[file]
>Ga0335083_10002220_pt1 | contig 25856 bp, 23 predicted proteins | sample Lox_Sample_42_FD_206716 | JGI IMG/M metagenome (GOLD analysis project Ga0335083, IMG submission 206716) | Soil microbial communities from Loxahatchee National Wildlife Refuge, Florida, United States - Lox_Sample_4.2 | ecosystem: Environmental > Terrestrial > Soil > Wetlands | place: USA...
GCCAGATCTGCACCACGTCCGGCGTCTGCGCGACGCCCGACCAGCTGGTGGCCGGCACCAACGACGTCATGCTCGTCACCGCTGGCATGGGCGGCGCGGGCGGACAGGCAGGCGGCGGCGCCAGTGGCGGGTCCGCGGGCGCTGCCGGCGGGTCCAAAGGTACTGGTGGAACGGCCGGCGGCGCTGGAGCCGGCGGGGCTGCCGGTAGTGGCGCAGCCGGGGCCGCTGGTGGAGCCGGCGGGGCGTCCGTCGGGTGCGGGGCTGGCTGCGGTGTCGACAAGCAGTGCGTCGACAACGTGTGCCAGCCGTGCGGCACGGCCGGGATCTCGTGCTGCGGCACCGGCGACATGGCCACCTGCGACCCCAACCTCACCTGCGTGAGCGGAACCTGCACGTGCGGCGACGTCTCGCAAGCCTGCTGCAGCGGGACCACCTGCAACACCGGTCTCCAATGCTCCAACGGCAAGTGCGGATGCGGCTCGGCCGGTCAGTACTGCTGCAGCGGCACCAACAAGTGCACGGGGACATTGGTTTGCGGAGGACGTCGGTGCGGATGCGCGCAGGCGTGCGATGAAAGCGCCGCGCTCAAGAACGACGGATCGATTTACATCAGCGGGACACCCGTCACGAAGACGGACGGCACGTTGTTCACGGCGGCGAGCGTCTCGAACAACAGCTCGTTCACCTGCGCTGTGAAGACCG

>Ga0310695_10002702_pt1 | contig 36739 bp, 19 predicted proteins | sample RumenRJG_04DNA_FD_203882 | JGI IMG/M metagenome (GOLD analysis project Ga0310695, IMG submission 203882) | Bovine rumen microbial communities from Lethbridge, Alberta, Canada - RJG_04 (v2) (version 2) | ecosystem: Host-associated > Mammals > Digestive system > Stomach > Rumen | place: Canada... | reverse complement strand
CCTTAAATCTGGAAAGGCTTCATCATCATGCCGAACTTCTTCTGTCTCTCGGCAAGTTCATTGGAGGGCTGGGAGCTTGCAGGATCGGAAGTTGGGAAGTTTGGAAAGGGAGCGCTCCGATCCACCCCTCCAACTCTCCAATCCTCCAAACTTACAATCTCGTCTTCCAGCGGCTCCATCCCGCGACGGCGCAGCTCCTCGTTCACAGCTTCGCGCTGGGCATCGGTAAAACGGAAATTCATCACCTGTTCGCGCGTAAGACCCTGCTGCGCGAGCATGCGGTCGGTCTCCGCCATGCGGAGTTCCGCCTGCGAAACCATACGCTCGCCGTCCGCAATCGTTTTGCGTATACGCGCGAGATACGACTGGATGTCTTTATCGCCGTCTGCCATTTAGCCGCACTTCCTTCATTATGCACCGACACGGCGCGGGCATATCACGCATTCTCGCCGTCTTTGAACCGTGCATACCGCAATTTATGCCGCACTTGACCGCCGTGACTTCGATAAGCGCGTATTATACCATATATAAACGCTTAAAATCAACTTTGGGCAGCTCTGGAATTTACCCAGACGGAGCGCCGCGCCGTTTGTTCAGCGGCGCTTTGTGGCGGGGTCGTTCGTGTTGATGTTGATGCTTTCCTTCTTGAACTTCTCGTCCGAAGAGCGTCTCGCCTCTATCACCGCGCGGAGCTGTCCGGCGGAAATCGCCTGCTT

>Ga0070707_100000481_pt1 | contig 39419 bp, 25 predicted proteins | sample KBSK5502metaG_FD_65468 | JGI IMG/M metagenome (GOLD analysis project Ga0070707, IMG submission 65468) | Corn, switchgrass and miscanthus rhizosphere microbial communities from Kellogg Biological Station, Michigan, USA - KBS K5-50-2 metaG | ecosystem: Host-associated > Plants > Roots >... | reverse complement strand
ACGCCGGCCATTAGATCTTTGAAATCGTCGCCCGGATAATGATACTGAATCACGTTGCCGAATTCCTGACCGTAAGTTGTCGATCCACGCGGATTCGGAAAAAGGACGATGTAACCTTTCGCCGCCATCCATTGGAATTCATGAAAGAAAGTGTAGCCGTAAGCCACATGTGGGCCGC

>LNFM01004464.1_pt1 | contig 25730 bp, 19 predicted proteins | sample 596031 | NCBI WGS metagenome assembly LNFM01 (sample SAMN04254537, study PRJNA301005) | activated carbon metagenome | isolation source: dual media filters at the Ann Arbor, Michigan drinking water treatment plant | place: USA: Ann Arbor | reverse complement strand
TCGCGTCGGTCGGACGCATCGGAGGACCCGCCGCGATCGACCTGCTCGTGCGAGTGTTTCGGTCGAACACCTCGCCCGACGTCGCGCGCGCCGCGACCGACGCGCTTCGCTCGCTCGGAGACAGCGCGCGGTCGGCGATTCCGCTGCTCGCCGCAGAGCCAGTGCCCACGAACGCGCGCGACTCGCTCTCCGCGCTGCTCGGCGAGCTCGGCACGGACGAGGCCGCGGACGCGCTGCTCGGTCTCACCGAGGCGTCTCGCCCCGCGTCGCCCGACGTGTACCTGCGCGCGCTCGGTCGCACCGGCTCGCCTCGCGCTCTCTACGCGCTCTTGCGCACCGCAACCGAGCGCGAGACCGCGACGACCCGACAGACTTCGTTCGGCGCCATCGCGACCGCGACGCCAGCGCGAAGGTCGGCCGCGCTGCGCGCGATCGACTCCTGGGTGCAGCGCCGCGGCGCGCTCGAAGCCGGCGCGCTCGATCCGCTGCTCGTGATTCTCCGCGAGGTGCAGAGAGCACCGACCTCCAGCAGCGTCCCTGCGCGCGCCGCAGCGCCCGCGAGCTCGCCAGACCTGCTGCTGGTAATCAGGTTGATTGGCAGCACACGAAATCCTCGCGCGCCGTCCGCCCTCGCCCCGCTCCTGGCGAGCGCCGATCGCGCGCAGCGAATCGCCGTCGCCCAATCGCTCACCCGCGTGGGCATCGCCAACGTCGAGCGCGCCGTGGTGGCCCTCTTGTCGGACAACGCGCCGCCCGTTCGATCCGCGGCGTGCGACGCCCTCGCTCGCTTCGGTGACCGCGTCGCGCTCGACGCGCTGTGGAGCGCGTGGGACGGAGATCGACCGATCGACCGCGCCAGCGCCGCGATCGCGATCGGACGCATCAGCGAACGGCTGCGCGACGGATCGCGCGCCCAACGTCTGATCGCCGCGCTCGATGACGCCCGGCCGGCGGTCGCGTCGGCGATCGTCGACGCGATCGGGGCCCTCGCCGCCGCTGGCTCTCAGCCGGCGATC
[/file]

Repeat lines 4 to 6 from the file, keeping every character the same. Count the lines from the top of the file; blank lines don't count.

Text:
CCTTAAATCTGGAAAGGCTTCATCATCATGCCGAACTTCTTCTGTCTCTCGGCAAGTTCATTGGAGGGCTGGGAGCTTGCAGGATCGGAAGTTGGGAAGTTTGGAAAGGGAGCGCTCCGATCCACCCCTCCAACTCTCCAATCCTCCAAACTTACAATCTCGTCTTCCAGCGGCTCCATCCCGCGACGGCGCAGCTCCTCGTTCACAGCTTCGCGCTGGGCATCGGTAAAACGGAAATTCATCACCTGTTCGCGCGTAAGACCCTGCTGCGCGAGCATGCGGTCGGTCTCCGCCATGCGGAGTTCCGCCTGCGAAACCATACGCTCGCCGTCCGCAATCGTTTTGCGTATACGCGCGAGATACGACTGGATGTCTTTATCGCCGTCTGCCATTTAGCCGCACTTCCTTCATTATGCACCGACACGGCGCGGGCATATCACGCATTCTCGCCGTCTTTGAACCGTGCATACCGCAATTTATGCCGCACTTGACCGCCGTGACTTCGATAAGCGCGTATTATACCATATATAAACGCTTAAAATCAACTTTGGGCAGCTCTGGAATTTACCCAGACGGAGCGCCGCGCCGTTTGTTCAGCGGCGCTTTGTGGCGGGGTCGTTCGTGTTGATGTTGATGCTTTCCTTCTTGAACTTCTCGTCCGAAGAGCGTCTCGCCTCTATCACCGCGCGGAGCTGTCCGGCGGAAATCGCCTGCTT

>Ga0070707_100000481_pt1 | contig 39419 bp, 25 predicted proteins | sample KBSK5502metaG_FD_65468 | JGI IMG/M metagenome (GOLD analysis project Ga0070707, IMG submission 65468) | Corn, switchgrass and miscanthus rhizosphere microbial communities from Kellogg Biological Station, Michigan, USA - KBS K5-50-2 metaG | ecosystem: Host-associated > Plants > Roots >... | reverse complement strand
ACGCCGGCCATTAGATCTTTGAAATCGTCGCCCGGATAATGATACTGAATCACGTTGCCGAATTCCTGACCGTAAGTTGTCGATCCACGCGGATTCGGAAAAAGGACGATGTAACCTTTCGCCGCCATCCATTGGAATTCATGAAAGAAAGTGTAGCCGTAAGCCACATGTGGGCCGC